V. Attorney's Fees
Snead seeks to recover his attorney's fees and costs in connection with the prosecution of this action. UNUM opposes this request.
Snead brought this action under 29 U.S.C. § 1132 and § 1451. Subsection (e) of § 1451 provides:
In any action under this section, the court may award all or a portion of the costs and expenses incurred in connection with such action, including reasonable attorney's fees to the prevailing party.
The Court finds that Snead is totally disabled within the meaning of the policy, and is therefore the prevailing party under § 1451(e). In Reinking v. Philadelphia Am. Life Ins. Co., 910 F.2d 1210, 1217 (4th Cir.1990), the Fourth Circuit adopted a five-factor test to guide the district court's exercise of discretion in awarding attorneys' fees under ERISA. Quesinberry v. Life Ins. Co. of N. Am., 987 F.2d 1017, 1028 (1993). The five factors are:
(1) degree of opposing parties' culpability or bad faith;
(2) ability of opposing parties to satisfy an award of attorneys' fees;
(3) whether an award of attorneys' fees against the opposing parties would deter other persons acting under similar circumstances;
(4) whether the parties requesting attorneys' fees sought to benefit all participants and beneficiaries of an ERISA plan or to resolve a significant legal question regarding ERISA itself; and
(5) the relative merits of the parties' positions.
Id. (quoting Reinking v. Philadelphia Am. Life Ins. Co., 910 F.2d 1210, 1217 (4th Cir. 1990) quoting Iron Workers Local No. 272 v. Bowen, 624 F.2d 1255, 1266 (5th Cir.1980)). This approach is not a strict test, in fact it is not necessary that all factors weigh in favor of granting attorneys' fees. Quesinberry, 987 F.2d at 1028. The Fourth Circuit emphasized that ERISA vests the district courts with discretion in this area and noted that these factors provide a basis for reviewing whether the district court's decision to award attorneys' fees was an abuse of discretion. Id. at 1029.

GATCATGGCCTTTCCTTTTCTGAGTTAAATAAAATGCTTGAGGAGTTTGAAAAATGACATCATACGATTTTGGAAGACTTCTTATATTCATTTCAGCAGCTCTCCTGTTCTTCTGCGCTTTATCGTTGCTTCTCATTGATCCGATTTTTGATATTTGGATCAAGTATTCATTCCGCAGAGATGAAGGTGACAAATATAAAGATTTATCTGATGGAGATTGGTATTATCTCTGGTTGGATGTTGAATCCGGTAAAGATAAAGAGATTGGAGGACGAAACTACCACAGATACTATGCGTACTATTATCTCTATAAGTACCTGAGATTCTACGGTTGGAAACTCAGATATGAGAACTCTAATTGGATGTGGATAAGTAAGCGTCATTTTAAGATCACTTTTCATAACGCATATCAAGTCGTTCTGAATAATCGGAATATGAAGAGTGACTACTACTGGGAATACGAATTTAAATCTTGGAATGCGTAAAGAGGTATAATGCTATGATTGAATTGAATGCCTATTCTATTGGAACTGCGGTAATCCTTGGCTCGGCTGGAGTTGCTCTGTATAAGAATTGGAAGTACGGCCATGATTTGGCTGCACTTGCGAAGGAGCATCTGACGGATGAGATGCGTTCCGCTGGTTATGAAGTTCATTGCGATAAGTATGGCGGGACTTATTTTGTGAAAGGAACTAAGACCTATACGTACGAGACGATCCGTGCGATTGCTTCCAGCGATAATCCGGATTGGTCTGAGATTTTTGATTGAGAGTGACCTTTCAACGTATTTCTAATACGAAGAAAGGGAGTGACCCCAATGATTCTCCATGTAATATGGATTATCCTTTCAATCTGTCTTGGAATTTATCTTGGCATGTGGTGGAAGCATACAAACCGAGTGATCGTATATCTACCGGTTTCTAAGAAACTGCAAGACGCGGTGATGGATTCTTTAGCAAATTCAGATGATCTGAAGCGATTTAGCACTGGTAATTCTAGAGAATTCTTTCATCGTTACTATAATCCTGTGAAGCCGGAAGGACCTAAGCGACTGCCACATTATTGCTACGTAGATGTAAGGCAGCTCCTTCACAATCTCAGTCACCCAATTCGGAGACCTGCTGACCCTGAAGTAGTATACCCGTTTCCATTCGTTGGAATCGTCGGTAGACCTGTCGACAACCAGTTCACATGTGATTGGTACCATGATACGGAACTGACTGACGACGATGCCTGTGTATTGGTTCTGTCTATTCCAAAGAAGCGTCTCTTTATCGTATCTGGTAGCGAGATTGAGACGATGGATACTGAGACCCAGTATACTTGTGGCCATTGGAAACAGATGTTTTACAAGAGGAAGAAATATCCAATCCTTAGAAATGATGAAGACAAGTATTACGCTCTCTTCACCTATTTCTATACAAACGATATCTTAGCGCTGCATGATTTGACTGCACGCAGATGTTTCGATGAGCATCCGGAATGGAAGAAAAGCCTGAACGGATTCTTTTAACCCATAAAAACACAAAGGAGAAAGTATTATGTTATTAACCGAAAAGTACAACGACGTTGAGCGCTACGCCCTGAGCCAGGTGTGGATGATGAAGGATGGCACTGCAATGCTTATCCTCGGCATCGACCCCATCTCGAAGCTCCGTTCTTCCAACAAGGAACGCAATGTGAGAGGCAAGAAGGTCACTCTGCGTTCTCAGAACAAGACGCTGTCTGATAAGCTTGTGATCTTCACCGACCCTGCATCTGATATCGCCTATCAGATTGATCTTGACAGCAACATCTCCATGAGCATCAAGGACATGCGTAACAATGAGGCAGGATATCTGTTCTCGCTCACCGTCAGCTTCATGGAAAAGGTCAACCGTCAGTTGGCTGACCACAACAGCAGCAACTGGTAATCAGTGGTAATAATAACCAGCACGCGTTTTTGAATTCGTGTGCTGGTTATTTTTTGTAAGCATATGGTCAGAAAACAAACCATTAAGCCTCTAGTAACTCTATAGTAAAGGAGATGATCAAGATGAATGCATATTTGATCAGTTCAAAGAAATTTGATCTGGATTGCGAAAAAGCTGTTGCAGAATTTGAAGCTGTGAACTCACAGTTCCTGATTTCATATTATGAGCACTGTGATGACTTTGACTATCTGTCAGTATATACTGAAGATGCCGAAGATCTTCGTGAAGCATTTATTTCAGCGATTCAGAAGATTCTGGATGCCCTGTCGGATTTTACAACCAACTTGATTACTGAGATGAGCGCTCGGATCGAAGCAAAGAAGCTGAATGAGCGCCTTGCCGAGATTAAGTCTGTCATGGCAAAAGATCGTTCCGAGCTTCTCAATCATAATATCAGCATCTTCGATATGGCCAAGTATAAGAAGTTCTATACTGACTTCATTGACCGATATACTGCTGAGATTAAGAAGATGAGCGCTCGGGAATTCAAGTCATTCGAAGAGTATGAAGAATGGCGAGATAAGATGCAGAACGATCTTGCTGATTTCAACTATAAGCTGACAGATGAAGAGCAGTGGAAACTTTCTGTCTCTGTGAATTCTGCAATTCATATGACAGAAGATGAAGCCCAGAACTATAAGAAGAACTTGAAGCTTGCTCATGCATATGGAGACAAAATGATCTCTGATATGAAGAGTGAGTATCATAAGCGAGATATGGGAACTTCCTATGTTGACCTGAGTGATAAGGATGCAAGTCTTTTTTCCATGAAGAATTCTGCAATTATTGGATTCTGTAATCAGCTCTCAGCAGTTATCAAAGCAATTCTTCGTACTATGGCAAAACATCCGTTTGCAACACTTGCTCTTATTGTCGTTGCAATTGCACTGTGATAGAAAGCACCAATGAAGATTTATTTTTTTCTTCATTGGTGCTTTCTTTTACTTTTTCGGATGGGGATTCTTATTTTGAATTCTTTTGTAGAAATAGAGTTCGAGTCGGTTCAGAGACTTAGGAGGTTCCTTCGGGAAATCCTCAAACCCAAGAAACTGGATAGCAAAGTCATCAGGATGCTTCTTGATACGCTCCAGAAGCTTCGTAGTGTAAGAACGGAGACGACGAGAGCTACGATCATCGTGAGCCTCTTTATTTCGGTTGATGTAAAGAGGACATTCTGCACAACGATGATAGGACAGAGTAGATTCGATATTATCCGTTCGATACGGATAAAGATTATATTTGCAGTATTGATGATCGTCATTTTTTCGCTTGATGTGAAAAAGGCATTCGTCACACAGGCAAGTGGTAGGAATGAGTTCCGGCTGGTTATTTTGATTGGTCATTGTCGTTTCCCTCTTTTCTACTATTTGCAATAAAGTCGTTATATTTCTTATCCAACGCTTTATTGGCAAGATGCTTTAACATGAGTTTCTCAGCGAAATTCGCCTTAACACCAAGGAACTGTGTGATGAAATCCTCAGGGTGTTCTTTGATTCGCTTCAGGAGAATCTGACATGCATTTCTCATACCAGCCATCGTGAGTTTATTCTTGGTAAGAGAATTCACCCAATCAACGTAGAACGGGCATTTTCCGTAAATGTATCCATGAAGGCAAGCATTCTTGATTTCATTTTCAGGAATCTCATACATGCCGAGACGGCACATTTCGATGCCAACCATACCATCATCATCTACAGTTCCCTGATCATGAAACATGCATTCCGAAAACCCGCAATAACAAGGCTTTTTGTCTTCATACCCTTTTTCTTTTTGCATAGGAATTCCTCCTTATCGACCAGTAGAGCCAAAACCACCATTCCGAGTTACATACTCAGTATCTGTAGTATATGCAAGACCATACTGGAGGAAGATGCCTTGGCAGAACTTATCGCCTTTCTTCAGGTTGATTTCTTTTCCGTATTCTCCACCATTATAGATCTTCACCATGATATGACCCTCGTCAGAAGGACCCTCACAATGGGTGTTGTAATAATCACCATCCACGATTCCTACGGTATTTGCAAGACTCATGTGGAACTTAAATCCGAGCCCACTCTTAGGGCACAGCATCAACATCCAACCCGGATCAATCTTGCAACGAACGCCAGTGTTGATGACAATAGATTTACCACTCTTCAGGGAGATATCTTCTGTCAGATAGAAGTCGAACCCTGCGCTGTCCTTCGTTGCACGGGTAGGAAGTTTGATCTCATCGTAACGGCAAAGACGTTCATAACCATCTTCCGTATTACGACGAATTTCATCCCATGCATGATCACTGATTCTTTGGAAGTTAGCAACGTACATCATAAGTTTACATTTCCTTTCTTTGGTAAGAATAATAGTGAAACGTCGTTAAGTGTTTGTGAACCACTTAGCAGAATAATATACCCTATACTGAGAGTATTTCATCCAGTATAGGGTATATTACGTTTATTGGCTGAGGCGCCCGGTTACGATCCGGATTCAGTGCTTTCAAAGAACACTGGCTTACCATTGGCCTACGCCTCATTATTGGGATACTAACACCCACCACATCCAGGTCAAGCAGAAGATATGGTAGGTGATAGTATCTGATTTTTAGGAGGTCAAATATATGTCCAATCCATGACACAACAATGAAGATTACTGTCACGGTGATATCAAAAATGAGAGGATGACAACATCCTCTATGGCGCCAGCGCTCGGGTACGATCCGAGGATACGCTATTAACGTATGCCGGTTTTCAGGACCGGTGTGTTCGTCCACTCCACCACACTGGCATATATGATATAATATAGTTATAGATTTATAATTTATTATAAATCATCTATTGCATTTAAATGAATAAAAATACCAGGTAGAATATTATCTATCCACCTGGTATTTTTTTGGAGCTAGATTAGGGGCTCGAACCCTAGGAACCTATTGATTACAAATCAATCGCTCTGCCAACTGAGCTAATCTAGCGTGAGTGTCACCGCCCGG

The Court will apply each Reinking/Quesinberry factor, in turn, to Snead's request for attorneys' fees. The Court finds that the "bad faith factor" weighs heavily in favor of awarding attorneys' fees to Snead. UNUM *75 boldly suggests that Snead's conduct in this case boarders on bad faith, and reminds the Court that bad faith behavior precludes a party from obtaining counsel fees and costs. The Court finds that UNUM's conduct, however, not Snead's, borders on bad faith. For example, Snead filed his application for benefits with UNUM in September, 1987, promptly providing UNUM with all necessary information to process his claim, but UNUM resisted his application. UNUM, in fact, delayed processing Snead's claim until it was in receipt of several letters from Walter Schey, Esq., counsel for Snead, threatening a law suit. Furthermore, UNUM's file contains a claim referral dated July 5, 1989, revealing the following comment:
Bryan, CLMT's experience is a lot of the same which would prevent him from workingYou will pay to at least 24 mos refer to Ann Marie for a transferable skills assessment no need to refer to Kaye We need to see if we can deny 24 mos. Thom 7/11/89.
(Pl.Ex. 17.) Despite this July, 1989 claim referral note, UNUM did not conclude that Snead was totally disabled until September 1, 1992, after this Court remanded Snead's application to the Plan Administrator. The UNUM file also contains information indicating that a transferable skills analysis was performed on Snead in August, 1989, and it concluded that Snead was not eligible for other gainful employment.